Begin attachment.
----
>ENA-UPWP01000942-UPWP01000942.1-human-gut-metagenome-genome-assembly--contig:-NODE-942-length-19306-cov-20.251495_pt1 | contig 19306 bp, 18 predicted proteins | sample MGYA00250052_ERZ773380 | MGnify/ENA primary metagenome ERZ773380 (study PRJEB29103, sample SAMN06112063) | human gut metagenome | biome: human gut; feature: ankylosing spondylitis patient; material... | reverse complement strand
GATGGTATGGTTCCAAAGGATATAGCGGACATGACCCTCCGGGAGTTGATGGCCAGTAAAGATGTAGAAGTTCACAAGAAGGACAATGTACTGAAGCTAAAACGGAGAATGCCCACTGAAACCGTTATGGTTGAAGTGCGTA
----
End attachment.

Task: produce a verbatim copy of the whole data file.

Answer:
>ENA-UPWP01000942-UPWP01000942.1-human-gut-metagenome-genome-assembly--contig:-NODE-942-length-19306-cov-20.251495_pt1 | contig 19306 bp, 18 predicted proteins | sample MGYA00250052_ERZ773380 | MGnify/ENA primary metagenome ERZ773380 (study PRJEB29103, sample SAMN06112063) | human gut metagenome | biome: human gut; feature: ankylosing spondylitis patient; material... | reverse complement strand
GATGGTATGGTTCCAAAGGATATAGCGGACATGACCCTCCGGGAGTTGATGGCCAGTAAAGATGTAGAAGTTCACAAGAAGGACAATGTACTGAAGCTAAAACGGAGAATGCCCACTGAAACCGTTATGGTTGAAGTGCGTA